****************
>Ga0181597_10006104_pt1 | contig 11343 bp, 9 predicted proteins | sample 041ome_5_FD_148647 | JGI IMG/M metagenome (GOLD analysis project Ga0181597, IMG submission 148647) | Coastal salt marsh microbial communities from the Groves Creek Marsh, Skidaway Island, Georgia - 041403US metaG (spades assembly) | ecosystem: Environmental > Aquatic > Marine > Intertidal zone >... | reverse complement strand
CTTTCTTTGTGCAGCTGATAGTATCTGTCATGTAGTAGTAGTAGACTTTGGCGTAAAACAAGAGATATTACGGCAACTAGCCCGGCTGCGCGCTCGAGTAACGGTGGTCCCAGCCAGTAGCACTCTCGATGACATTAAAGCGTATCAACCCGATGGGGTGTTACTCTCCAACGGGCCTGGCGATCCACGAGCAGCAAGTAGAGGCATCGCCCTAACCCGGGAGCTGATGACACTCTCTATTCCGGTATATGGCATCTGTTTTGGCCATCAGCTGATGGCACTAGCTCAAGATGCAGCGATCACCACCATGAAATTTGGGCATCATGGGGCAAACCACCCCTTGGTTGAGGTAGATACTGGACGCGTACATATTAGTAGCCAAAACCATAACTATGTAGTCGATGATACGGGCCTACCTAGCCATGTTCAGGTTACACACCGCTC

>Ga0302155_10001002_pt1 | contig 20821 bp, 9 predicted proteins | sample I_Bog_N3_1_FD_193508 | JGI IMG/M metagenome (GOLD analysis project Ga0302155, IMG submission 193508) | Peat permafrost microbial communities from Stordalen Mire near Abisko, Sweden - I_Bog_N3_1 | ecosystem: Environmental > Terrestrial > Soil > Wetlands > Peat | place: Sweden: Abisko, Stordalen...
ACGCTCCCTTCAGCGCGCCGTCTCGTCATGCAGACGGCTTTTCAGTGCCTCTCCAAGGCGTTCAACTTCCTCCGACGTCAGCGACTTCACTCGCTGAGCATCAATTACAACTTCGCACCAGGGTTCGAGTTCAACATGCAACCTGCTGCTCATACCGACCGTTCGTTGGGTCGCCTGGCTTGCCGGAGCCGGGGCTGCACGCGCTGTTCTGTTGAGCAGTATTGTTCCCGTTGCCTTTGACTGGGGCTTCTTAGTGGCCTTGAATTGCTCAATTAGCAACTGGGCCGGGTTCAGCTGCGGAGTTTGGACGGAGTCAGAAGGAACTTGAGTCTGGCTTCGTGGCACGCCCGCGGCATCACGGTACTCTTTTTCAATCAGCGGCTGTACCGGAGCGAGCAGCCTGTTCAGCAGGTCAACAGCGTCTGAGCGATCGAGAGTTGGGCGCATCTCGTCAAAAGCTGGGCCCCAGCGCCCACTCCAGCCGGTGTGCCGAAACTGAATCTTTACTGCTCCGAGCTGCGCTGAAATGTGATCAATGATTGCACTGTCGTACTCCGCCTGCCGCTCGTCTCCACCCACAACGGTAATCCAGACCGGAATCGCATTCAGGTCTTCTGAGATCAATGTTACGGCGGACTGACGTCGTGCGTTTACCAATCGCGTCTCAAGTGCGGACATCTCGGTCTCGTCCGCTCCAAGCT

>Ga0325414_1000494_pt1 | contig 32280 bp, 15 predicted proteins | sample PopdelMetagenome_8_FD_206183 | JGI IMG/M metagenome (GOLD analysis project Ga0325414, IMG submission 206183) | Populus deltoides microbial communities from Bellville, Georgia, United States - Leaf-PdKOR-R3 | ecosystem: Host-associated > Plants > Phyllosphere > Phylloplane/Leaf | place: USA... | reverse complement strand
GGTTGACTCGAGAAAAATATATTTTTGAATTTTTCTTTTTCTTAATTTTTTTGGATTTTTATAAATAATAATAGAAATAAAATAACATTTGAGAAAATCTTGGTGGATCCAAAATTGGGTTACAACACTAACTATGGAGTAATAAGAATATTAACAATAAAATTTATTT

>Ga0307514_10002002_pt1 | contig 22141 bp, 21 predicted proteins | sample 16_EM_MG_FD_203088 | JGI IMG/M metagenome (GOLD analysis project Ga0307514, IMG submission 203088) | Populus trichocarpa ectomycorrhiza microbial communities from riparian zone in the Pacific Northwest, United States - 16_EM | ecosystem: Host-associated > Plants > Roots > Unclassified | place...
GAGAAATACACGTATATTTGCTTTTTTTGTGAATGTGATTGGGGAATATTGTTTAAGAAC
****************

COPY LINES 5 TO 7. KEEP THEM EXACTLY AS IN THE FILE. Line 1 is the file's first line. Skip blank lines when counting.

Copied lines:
>Ga0325414_1000494_pt1 | contig 32280 bp, 15 predicted proteins | sample PopdelMetagenome_8_FD_206183 | JGI IMG/M metagenome (GOLD analysis project Ga0325414, IMG submission 206183) | Populus deltoides microbial communities from Bellville, Georgia, United States - Leaf-PdKOR-R3 | ecosystem: Host-associated > Plants > Phyllosphere > Phylloplane/Leaf | place: USA... | reverse complement strand
GGTTGACTCGAGAAAAATATATTTTTGAATTTTTCTTTTTCTTAATTTTTTTGGATTTTTATAAATAATAATAGAAATAAAATAACATTTGAGAAAATCTTGGTGGATCCAAAATTGGGTTACAACACTAACTATGGAGTAATAAGAATATTAACAATAAAATTTATTT

>Ga0307514_10002002_pt1 | contig 22141 bp, 21 predicted proteins | sample 16_EM_MG_FD_203088 | JGI IMG/M metagenome (GOLD analysis project Ga0307514, IMG submission 203088) | Populus trichocarpa ectomycorrhiza microbial communities from riparian zone in the Pacific Northwest, United States - 16_EM | ecosystem: Host-associated > Plants > Roots > Unclassified | place...